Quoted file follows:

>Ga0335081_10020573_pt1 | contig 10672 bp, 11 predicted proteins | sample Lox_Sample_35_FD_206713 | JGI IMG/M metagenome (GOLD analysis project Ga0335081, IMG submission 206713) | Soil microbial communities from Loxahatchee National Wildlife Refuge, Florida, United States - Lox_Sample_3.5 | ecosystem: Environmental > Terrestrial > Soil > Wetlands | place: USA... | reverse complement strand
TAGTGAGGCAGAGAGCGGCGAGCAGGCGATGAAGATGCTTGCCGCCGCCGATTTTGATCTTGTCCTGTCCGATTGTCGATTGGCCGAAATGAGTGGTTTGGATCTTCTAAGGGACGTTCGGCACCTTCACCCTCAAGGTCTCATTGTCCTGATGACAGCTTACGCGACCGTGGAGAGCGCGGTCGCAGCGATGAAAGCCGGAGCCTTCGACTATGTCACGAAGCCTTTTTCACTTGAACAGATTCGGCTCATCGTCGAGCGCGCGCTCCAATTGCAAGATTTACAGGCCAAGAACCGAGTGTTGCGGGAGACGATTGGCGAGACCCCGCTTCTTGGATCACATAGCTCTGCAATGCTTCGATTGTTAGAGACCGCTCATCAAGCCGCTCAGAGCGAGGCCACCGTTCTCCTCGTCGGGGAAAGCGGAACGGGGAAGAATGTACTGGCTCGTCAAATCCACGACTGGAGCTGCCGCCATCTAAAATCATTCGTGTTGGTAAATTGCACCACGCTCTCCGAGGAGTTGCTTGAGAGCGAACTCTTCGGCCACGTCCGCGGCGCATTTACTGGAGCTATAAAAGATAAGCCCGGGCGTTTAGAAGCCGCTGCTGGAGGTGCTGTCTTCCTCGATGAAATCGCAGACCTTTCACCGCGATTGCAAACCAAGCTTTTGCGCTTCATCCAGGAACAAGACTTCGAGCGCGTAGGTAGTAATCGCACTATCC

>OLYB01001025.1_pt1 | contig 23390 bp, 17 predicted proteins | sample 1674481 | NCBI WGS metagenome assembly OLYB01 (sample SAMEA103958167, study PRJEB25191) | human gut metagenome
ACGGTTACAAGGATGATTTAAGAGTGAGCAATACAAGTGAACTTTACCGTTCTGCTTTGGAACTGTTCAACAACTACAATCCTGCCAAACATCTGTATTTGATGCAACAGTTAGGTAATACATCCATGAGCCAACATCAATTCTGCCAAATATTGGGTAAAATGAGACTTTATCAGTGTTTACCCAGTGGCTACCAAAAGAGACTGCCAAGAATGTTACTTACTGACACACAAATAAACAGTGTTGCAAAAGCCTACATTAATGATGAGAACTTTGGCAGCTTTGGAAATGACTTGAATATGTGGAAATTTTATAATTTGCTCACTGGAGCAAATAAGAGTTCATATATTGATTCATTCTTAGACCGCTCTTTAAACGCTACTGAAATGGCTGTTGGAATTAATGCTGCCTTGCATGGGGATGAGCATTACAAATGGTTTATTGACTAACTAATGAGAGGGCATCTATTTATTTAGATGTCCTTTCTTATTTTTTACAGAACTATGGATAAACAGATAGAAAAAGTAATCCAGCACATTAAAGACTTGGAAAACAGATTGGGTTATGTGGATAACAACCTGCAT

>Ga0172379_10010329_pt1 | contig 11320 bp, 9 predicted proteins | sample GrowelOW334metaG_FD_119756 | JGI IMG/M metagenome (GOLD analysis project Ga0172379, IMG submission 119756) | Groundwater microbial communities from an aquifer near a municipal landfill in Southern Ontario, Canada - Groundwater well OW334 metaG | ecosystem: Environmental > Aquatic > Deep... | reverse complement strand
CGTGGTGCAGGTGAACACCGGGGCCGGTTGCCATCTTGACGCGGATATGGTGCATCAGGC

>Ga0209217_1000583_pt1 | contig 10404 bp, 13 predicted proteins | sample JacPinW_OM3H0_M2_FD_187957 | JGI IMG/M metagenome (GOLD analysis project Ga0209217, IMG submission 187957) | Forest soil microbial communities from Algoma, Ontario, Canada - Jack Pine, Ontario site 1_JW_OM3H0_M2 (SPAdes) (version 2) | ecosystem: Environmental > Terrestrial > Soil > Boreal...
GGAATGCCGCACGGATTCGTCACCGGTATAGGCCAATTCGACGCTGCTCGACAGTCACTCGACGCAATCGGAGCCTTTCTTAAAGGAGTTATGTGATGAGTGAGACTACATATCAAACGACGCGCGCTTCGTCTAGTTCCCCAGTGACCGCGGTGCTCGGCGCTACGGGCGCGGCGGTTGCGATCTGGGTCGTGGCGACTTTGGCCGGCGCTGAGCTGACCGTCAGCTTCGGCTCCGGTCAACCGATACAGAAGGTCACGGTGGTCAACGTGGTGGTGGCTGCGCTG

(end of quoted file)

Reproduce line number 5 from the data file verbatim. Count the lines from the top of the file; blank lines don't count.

>Ga0172379_10010329_pt1 | contig 11320 bp, 9 predicted proteins | sample GrowelOW334metaG_FD_119756 | JGI IMG/M metagenome (GOLD analysis project Ga0172379, IMG submission 119756) | Groundwater microbial communities from an aquifer near a municipal landfill in Southern Ontario, Canada - Groundwater well OW334 metaG | ecosystem: Environmental > Aquatic > Deep... | reverse complement strand